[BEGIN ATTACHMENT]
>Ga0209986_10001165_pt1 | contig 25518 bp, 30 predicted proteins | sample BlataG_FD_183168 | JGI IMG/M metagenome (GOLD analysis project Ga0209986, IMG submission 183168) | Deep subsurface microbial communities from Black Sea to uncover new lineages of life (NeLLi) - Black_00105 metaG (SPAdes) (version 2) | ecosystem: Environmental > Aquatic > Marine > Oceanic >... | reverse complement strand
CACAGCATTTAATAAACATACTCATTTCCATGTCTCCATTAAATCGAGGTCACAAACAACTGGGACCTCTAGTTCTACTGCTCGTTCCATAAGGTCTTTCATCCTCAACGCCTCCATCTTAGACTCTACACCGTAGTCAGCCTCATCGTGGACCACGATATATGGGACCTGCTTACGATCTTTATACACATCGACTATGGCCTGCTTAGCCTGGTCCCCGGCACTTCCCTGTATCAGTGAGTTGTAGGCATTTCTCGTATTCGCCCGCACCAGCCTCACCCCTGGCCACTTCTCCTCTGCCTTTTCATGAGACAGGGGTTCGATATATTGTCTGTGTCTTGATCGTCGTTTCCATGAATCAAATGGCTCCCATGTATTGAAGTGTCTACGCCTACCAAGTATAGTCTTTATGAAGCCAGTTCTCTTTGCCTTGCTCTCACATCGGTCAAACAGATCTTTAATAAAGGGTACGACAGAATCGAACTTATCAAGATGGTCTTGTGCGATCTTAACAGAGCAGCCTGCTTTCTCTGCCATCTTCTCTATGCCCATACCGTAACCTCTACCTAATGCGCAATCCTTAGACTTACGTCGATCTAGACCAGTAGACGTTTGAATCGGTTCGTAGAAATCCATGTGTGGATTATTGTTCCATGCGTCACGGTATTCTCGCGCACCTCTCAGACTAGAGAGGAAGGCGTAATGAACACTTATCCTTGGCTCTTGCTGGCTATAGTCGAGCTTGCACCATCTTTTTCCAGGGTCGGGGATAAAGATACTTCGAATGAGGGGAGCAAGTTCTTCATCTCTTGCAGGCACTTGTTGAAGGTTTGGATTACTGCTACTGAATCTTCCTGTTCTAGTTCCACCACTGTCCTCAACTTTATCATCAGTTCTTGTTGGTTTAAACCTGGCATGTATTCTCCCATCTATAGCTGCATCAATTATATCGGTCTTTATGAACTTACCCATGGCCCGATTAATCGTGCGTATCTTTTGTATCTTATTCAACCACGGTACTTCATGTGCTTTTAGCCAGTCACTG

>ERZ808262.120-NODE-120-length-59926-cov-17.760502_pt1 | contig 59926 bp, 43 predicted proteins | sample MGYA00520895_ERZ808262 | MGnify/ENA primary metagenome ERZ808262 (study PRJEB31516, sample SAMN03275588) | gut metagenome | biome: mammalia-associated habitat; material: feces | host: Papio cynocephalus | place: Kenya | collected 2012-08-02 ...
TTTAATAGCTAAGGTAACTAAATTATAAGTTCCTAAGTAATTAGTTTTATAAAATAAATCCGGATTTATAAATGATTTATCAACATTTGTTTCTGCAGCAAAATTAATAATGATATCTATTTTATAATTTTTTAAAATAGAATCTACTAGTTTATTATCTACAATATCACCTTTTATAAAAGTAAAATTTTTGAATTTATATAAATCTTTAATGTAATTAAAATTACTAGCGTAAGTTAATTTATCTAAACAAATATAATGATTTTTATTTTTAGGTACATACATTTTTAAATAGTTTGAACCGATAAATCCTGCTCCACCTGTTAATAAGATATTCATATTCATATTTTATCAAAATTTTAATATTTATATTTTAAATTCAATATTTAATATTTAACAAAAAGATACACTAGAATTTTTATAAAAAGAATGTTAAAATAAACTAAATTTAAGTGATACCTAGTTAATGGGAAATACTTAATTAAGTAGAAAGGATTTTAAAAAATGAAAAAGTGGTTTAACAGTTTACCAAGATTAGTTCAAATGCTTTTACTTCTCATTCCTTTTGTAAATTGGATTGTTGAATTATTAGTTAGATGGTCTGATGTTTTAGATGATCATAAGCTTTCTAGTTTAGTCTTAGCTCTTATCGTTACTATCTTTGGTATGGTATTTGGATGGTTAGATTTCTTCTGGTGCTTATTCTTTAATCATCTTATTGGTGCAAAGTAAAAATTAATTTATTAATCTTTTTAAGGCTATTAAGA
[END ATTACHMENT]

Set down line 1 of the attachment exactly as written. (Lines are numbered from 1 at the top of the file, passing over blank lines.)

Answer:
>Ga0209986_10001165_pt1 | contig 25518 bp, 30 predicted proteins | sample BlataG_FD_183168 | JGI IMG/M metagenome (GOLD analysis project Ga0209986, IMG submission 183168) | Deep subsurface microbial communities from Black Sea to uncover new lineages of life (NeLLi) - Black_00105 metaG (SPAdes) (version 2) | ecosystem: Environmental > Aquatic > Marine > Oceanic >... | reverse complement strand